• Also be careful of investment opportunities that come through friends, family, and trusted community members. Always do research before handing over your money to see if the people behind the investment opportunity are who they say they are, and if the investment makes sense.
  • An investment that “sounds too good to be true” or that promises guaranteed returns or high profits with little risk is probably a scam.
  • Avoid “limited time only” investment opportunities and other high-pressure sales tactics — pressure to make a quick decision is a classic warning sign of fraud.
  • Investment contracts should always be in writing. You may want to talk to a lawyer about the contract and talk to an accountant about potential tax liabilities before you hand over your money.
  • Don’t invest if you don’t understand. Con artists often claim to use complicated, technical or confidential investment strategies, but may simply take your money and run.


  • Attackers are increasingly targeting personal and financial information obtained through online transactions, particularly where customers and vendors do not take proper precautions. Please consider the following when shopping online.
    • Shop Smart. Reputable vendors will often have strong transaction security and encryption, likely decreasing the chances of phishing attacks. You can also check the site’s certificate information or confirm the vendor’s phone number or physical address if you suspect that a website is fraudulent.
    • Use a credit card. Credit cards limit customer liability and provide more protection than debit cards linked directly to your bank accounts. Using one credit card allows for easier review of purchases and the ability to freeze disputed transactions.
    • Check bank statements. Be vigilant with purchase orders and compare these with your bank statements to find any discrepancies.
    • Beware of emails requesting purchase or account information. Reputable vendors will not ask for this type of information via email. If you do receive an unsolicited email, do not open any links and instead visit the actual website by typing in the web address.
    • Use secure websites. Legitimate vendors will use secure sockets to encrypt your information. Make sure website URLs begin with “https:” and not “http:” and check for a closed padlock icon in the appropriate place on your browser. This indicates that information on the site is encrypted.
    • Check shopping apps. Be careful when shopping through apps. Unlike credit cards, you are liable for all charges made through a shopping app, unless otherwise stated under a vendor’s terms of service. 


  • If you are thinking of purchasing your energy directly from an energy service company (ESCO), beware of deceptive tactics. Some ESCOs induce consumers to switch to their services, such as promising savings or 100 percent green energy, or switching consumers without their consent.
  • Before accepting ESCO service, consumers should ask how their rates compare to the rates provided directly from utility companies, and whether their purchase of an ESCO’s green product will actually support the environment.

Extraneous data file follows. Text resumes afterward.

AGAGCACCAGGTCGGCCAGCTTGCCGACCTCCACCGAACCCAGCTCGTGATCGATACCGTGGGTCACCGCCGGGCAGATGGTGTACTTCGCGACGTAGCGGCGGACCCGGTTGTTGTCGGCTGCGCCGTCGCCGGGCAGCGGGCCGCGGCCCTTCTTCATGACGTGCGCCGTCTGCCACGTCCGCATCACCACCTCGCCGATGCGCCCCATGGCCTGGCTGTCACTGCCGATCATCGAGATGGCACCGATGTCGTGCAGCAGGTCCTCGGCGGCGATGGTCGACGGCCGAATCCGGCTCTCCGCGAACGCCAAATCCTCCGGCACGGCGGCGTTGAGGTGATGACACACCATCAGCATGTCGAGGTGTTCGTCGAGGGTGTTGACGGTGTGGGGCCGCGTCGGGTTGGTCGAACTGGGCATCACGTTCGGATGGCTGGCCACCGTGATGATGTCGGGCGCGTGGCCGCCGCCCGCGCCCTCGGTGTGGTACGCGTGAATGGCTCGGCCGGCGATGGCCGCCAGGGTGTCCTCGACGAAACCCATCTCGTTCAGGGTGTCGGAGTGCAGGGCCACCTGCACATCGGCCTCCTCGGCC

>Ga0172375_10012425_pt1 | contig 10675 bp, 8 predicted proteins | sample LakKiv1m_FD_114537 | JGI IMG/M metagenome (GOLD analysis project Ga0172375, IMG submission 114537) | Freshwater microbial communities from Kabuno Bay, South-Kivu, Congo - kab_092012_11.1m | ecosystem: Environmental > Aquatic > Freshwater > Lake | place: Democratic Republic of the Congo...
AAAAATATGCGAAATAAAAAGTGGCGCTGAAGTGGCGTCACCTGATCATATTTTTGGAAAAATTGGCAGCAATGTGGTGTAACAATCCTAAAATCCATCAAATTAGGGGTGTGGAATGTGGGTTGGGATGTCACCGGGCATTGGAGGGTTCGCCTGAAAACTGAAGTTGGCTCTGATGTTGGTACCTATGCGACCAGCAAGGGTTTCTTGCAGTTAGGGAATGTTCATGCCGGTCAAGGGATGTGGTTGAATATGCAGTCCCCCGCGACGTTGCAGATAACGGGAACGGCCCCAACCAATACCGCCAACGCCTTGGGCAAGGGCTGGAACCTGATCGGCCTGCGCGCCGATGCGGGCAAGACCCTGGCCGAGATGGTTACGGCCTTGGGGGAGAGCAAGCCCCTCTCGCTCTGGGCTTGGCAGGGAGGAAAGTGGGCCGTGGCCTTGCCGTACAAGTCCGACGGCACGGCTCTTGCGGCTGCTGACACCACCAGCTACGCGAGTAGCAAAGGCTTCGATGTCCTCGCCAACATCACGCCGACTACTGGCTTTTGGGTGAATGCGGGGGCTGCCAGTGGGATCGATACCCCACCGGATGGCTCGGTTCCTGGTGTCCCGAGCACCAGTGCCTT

• All consumers should remember that if they sign up with any ESCO, they have three days to change their minds without incurring any obligations.

Home Repair/Improvement:

  • Many consumers are turning to solar energy for their homes. However, it is important that homeowners thoroughly research the companies and the different products available before making a decision.
  • Some companies offer “Power Purchase Agreements” or “PPAs,” where the company owns the panels and you pay for the power produced by the panels, while others allow you to pay for the panels themselves and own the solar energy produced.
  • You will still pay your energy company certain set fees, as well as pay for any additional energy you need beyond what the panels produce. Be mindful that PPAs are long-term contracts, generally for 20 years, and cannot be cancelled without severe penalties. Please visit OAG’s consumer guide regarding solar panels.


  • Over the past year, airlines have been advertising and booking flights they do not have the personnel to operate, which has caused cancellations, delays and forced consumers to incur additional travel costs.
  • If your flight gets cancelled or delayed, federal law entitles you to a full cash refund, regardless of the reason. You are also entitled to a refund if an airline makes a significant schedule change and/or significantly delays a flight and you choose not to travel.
  • Attorney General James has urged the U.S Department of Transportation to take action to address cancellations and delays, including preventing airlines from selling tickets for flights they cannot provide.

Gasoline Prices:

  • You should not be surprised by a credit card surcharge when paying for gas at the pump with a credit card. Merchants are not allowed to advertise a price and add a surcharge at the point of sale when paying for goods or services with a credit card. Instead, merchants are required to inform consumers of the higher credit card price for a product or service by posting the higher price. Merchants can also offer discounts to consumers who pay with cash.

Consumers are encouraged to file complaints by completing and submitting a Consumer Frauds and Protection Bureau online complaint form or by calling (800) 771-7755 if they are unable to submit a form online.